|by Wayne Juneau|
|A Blog from Wayne's World
(Editor's note: It started with a simple e-mail: Hi Wayne, How was your DC weekend at the Peace March? Did you get arrested? When Rehoboth resident Wayne Juneau answered, he blogged. Here's his view of the 2005 Peace March on the Mall in DC, which he attended with his partner Tom Negran)
It was wonderfuland enormous! The joy and atmosphere at the Mall and Ellipse was warming on such a dreary day. The grayness actually turned out to be a blessingif it had been sunny and warm, Oy!
The march was well organizedas these things goand many of the separate groups came together under one bannerGet us out of Iraq and take care of the people of the Gulf coast. There was even a large contingency of Katrina's displaced persons who came from Louisiana, Alabama, Mississippi, and others. It was great to be a part of this march. Made us all feel that we're not alone. There were some 50 buses from NYC alone and groups from across the country. PDA (Progressive Democrats of America) groups from every state had fair sized contingencies and marched in order of state. Another group consisted of about 100 people holding long lines of thin rope containing a prayer flag for each fallen soldier, with a picture on the side. There were religious groups, including UFMCC, Native American, Jewish, Eastern European and even Japanese groups.
Cindy (Sheehan, the peace activist) was as articulate and focused as ever. Ramsey Clark's impeach-Bush tirade is written in stone. The pro-Bush crowd was almost not there at all.
Amazingly, the DC cops were smiling, kind, sympathetic and helpful. The "stay the course" crowd, if there, must have been a minimal presence. Since the DC police see protest marches on a weekly basis, they just acted according to the increased numbers of protesters by bringing in more officers to take care of any confrontations. And there weren't any.
The only cops we saw in riot gear were standing in front of the pro-War groupsfacing them, not usso it seemed that they were more concerned about our safety than the wingnuts. It WAS a peace march after all.
No busted heads this time. Cops were on our sidea far cry from the confrontational days of the Vietnam protests. (I got my head busted in 1968and it was a frigging PEACE March!)
There were a lot more people present than reported, but that's always the case. We were stuck in a bottleneck of just plain folks at the Ellipse for almost 40 minutes waiting to join the march, but it was well worth it. There were plenty of young people and an enormous number of old peopleI mean, in wheelchairs, on walkers and canes, some had entire families in towand all carrying posters or wearing tee-shirts.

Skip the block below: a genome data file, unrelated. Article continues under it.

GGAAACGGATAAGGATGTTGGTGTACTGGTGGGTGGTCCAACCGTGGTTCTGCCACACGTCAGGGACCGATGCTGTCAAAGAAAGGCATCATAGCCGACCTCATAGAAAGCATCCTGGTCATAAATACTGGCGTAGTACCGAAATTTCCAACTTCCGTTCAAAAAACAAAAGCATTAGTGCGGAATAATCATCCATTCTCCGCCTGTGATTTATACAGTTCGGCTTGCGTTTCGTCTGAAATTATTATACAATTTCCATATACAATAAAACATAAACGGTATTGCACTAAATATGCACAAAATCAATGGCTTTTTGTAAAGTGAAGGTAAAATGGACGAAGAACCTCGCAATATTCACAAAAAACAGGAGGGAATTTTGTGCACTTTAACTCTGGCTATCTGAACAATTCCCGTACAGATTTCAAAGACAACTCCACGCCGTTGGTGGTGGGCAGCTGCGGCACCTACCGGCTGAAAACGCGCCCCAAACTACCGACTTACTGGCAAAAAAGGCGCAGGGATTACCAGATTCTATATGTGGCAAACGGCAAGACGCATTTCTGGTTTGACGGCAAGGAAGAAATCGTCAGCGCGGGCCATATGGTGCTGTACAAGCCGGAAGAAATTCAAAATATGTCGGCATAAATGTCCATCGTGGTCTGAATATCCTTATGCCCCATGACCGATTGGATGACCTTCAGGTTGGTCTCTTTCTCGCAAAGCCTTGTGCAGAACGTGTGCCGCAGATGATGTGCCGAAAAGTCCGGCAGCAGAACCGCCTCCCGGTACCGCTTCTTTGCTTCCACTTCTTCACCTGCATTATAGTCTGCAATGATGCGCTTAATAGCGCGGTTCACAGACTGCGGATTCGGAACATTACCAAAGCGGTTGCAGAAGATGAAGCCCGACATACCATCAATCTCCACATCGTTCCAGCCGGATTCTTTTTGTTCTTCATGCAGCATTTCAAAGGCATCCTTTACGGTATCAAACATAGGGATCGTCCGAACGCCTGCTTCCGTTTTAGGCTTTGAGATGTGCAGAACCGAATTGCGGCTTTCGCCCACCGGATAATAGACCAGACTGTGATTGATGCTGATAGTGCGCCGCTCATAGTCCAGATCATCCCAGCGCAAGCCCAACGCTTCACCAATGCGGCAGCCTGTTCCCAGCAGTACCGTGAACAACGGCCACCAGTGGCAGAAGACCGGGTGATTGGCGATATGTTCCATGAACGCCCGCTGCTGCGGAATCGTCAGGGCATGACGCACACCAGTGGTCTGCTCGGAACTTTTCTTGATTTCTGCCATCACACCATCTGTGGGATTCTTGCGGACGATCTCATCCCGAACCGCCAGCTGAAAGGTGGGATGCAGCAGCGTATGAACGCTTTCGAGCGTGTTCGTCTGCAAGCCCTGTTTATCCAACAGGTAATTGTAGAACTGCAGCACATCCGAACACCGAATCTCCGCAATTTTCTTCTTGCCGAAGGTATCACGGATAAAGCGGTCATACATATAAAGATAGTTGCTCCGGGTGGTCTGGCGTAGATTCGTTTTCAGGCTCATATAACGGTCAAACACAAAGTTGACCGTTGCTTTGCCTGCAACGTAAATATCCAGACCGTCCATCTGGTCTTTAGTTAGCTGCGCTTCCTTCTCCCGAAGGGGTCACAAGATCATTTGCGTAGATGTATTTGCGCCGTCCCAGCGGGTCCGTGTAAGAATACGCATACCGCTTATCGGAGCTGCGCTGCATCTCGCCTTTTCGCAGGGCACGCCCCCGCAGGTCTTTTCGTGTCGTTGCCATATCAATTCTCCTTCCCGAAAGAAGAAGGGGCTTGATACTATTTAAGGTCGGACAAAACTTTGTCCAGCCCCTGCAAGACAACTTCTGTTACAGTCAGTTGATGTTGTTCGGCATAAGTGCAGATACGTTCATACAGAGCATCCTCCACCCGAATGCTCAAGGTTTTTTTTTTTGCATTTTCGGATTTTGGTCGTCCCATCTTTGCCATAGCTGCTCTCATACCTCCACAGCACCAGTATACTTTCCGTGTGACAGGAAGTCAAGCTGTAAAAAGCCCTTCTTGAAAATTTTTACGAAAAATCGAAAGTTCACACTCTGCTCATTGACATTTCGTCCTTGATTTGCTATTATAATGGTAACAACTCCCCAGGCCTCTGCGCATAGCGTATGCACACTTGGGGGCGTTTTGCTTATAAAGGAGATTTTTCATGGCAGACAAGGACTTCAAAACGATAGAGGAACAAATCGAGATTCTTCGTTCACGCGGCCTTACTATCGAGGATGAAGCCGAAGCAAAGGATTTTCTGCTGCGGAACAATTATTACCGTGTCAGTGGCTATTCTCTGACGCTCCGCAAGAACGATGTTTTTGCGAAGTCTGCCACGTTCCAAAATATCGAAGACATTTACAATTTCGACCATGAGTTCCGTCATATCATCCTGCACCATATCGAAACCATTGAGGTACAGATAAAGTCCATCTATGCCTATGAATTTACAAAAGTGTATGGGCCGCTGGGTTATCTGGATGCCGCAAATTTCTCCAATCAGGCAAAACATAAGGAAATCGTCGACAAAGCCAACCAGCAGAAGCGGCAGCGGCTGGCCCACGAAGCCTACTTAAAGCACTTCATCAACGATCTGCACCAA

A lot of middle-aged hippies seemed to appear from out of the 60s and Vietnam marches. I kept hearing people say (and some had it on their signs) "Why do I have to do this twice in one lifetime? Once was enough!" I agree, but the mood was so positive that after a while, we really didn't mind doing it again.
Sure, there were a lot of groups and speakers who had other agendas, which people tuned out by using their feet. It was really cool.
And there were an amazing number of gay groups as well. This was a weekend where what CAMP Rehoboth espouses came to pass. Gay and lesbian couples strolled the Mall and Ellipse holding hands, pushing babies in strollers, wearing buttons, tags, stickers, and arm bands, and nobody batted an eye. Some banners were actually upside down rainbow flags with the word PEACE emblazoned in the center. There was even a large gay group for marriage equality. No one batted an eye at them either. We were accepted and welcomed. We were interviewed and acknowledged. This was not a gay environment. This was a human/American environment without judgment.
Not being cast as "other" was good enough for me this time around. We take so much for granted here in Rehoboth Beach.
Everywhere you went on the Mall or Ellipse people were giving one another a thumbs-up or big smiles and saying things like, "thanks for being here" and "wow, great sign."
It truly was a validating experience. I think we all felt that throughout the day we knew we were not alone in our thinking and it was the best place to be to express anger, outrage, and frustration.
As I am sure you noticed, there was no coverage at all from the mainstream mediaexcept for CSPAN. The papers that did any coverage buried it deep inside the first section. And by most of the reporting, few if any mainstream reporters were actually there. They just cut and pasted from AP stories. I did see reports from Knight-Ridder and Reuters, which were quite good.
On our drive back we stopped for dinner on Kent Island in Maryland. It was a crab place on the bay and we got there just as the sun was setting. We had a glass of wine and let the glow of the day wash over us, talked about our feelings regarding the events of the day and how people interacted with, and responded to one another. Extraordinary.
Got home and had another glass of wine as we watched the entire day replayed, as if just for us, on CSPAN.
Glad we could be there. Don't ever want to have to do one again.
Hugs, oh, and Peace!
LETTERS From CAMP Rehoboth, Vol. 15, No. 14 October 14, 2005